anonymous
  • anonymous
find: a) (f+g)(x) b) (f-g)(x) c) (fg)(x) d) (f/g)(x) what is the domain of f/g? f(x)=x/x+1 g(x)=x^3
Mathematics
  • Stacey Warren - Expert brainly.com
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SOLVED
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chestercat
  • chestercat
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anonymous
  • anonymous
Right, we'll try this out. Slowly.
anonymous
  • anonymous
can you substitute (f+g) with the actual functions?
anonymous
  • anonymous
a)x^4/(x+1) +1

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More answers

anonymous
  • anonymous
a: ((x/x+1)+(x^3))(x) Distribute the outside x. x^2/x+1 + x^4
anonymous
  • anonymous
b) We're going to replace f and g again. (f-g)(x) ((x/x+1)-(x^3))(x) Distribute again. x^2/x+1 - x^4
anonymous
  • anonymous
Can you handle part C now?
anonymous
  • anonymous
Give it a try.
anonymous
  • anonymous
excuse me mate is it like that (f+g)(x) should be f(x)+g(x)
anonymous
  • anonymous
so it should be just x/(x+1)+x^3 for the question a
anonymous
  • anonymous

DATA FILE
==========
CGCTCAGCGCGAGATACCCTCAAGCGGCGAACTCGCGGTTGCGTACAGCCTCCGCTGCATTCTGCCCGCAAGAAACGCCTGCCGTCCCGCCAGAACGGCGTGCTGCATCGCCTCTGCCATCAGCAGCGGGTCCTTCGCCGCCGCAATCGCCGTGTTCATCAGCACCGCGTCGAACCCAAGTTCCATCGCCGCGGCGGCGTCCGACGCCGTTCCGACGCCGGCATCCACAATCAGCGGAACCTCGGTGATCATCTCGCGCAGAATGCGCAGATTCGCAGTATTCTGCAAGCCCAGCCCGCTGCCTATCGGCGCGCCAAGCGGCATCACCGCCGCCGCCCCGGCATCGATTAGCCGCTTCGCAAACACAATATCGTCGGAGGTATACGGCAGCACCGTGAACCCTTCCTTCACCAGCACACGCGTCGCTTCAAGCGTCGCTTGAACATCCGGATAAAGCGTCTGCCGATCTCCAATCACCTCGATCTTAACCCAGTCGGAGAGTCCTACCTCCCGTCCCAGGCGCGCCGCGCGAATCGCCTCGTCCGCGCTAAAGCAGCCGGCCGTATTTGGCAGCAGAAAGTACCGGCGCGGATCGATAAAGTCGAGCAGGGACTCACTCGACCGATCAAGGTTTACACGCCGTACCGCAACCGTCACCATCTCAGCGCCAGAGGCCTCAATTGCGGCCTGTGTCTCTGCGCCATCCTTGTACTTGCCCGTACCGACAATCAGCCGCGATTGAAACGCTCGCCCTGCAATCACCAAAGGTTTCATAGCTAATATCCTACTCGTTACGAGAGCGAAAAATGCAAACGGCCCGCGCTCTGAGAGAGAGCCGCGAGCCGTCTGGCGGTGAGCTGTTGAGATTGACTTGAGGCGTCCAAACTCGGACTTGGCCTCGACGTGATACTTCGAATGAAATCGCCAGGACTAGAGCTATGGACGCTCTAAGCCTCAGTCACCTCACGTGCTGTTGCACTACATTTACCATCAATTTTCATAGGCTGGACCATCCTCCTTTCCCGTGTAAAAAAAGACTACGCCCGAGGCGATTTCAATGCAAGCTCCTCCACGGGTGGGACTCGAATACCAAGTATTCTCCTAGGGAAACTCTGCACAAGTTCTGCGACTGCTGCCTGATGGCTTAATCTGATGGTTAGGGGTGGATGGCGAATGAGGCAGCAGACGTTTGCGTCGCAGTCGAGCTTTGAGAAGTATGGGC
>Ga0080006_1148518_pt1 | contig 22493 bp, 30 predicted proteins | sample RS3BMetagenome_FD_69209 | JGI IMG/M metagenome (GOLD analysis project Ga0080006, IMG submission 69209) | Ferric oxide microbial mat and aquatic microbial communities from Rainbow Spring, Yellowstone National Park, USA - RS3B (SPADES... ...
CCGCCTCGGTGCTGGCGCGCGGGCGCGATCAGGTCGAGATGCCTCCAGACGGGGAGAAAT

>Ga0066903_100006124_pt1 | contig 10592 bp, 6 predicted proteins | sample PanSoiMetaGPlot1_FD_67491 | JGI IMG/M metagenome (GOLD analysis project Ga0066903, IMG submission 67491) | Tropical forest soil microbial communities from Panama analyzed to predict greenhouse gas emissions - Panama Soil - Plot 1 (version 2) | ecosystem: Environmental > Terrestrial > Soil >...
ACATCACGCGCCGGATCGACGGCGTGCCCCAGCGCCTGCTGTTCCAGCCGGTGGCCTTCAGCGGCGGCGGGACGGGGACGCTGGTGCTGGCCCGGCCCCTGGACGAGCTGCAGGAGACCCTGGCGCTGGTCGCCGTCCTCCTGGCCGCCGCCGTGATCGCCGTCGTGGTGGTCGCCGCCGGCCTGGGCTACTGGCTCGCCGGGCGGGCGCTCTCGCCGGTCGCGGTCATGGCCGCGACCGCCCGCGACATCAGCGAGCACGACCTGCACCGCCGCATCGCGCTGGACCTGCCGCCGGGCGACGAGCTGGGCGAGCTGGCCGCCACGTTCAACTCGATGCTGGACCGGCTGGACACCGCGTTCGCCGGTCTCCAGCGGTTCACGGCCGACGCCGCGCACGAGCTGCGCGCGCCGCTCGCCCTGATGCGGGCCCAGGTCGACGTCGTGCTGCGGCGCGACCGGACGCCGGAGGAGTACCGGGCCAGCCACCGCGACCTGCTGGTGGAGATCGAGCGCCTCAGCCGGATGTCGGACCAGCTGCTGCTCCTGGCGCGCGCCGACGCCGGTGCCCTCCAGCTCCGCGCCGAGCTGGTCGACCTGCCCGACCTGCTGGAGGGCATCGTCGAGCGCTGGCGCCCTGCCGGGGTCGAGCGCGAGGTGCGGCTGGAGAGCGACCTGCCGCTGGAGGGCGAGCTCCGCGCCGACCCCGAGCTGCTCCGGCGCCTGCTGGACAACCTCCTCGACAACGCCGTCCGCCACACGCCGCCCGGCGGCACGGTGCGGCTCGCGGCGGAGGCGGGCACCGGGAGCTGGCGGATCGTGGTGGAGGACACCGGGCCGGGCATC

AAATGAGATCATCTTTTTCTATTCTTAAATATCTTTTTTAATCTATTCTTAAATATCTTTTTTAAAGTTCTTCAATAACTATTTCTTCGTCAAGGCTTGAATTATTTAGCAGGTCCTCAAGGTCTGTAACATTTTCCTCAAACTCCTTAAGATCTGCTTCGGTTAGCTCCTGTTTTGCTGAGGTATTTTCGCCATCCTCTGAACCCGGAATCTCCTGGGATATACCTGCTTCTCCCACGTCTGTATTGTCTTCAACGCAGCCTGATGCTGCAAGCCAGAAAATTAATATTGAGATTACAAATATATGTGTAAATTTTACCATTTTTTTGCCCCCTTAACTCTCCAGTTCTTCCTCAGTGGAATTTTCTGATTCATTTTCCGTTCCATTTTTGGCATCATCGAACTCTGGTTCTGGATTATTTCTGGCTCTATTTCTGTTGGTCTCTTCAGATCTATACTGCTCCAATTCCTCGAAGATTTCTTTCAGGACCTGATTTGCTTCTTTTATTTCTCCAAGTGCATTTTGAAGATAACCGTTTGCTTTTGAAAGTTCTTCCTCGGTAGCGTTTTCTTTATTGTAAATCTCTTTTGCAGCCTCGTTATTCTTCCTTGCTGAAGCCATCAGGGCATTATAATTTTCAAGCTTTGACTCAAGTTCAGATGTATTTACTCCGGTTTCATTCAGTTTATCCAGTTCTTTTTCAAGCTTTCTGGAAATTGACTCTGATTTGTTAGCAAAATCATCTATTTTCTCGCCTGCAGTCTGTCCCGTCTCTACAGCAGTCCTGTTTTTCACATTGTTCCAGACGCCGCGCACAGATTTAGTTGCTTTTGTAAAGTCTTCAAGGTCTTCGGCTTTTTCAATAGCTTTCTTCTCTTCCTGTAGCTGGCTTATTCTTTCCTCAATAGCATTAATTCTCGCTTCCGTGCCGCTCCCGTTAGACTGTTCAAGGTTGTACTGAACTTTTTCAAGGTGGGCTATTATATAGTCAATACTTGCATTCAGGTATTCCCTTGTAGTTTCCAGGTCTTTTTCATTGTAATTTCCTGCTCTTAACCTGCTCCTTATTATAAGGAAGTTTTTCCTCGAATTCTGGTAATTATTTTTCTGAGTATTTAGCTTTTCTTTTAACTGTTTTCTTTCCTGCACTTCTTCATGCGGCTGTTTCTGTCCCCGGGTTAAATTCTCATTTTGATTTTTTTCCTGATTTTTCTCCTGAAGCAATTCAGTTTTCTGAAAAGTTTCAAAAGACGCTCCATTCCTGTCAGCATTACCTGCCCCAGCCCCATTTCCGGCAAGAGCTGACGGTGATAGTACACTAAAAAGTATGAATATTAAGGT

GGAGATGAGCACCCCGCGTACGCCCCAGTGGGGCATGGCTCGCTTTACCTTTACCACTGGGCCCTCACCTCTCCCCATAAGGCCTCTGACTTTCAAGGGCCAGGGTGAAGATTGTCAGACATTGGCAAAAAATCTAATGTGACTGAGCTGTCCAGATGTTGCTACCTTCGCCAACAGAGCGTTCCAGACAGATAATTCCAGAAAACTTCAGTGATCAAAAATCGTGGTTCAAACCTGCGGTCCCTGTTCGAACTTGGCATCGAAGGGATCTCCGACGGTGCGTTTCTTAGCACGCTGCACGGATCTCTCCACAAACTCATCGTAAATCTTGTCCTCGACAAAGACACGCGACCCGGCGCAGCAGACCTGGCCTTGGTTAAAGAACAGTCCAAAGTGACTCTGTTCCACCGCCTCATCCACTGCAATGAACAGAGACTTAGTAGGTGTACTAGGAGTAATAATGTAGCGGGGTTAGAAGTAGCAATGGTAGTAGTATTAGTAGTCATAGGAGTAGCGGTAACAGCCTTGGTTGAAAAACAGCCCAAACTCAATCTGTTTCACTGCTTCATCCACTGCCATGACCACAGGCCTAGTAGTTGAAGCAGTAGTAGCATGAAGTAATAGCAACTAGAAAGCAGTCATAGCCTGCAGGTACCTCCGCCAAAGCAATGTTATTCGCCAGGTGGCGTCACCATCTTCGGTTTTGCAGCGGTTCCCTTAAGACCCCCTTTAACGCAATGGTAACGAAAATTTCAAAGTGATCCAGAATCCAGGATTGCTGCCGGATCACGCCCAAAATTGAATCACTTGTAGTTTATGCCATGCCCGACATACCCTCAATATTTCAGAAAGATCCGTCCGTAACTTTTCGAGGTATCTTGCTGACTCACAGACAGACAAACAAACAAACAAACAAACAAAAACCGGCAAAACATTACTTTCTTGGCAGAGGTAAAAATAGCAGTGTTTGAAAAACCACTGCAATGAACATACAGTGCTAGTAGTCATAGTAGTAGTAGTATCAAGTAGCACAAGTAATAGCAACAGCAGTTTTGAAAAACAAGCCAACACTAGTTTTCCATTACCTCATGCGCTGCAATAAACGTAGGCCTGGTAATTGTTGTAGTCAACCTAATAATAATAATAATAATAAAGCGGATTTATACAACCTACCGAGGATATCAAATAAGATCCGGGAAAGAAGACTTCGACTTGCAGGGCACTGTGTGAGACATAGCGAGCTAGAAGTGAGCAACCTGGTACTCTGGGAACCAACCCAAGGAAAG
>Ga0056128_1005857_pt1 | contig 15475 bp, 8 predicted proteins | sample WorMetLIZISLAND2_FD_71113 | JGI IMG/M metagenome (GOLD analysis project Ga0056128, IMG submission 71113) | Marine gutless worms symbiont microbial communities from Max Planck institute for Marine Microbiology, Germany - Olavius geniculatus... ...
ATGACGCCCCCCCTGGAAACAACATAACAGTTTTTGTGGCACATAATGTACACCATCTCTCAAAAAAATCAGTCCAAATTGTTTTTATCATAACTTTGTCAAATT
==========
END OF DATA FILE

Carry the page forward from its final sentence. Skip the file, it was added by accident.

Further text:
Ohh haha. Yes. That does make sense. I didn't even think to consider she was saying f plus g OF x. I was just doing multiplication.
anonymous
  • anonymous
No no, ignore me. That is right. What was I thinking.
anonymous
  • anonymous
b) f(x) - g(x) Therefore x/(x+1) -x^3 (x-(x^3(x+1)))/(x+1) (x-x^4-x^3)/(x+1)
anonymous
  • anonymous
c)f(g(x)) x^3/(x^3+1) because we are substituting x^3 in the function f(x)
anonymous
  • anonymous
did u understand c jane
anonymous
  • anonymous
d) f(x) / g(x) (x/(x+1))/x^3) 1/(x^2(x+1))
anonymous
  • anonymous
domain for the question is all real values of x excluding 0 and -1, because if we put 0 or -1 for x then f(x)/g(x) would become infinity since we get a 0 in the dinominator
anonymous
  • anonymous
that's all,its easy
anonymous
  • anonymous
Yes easy

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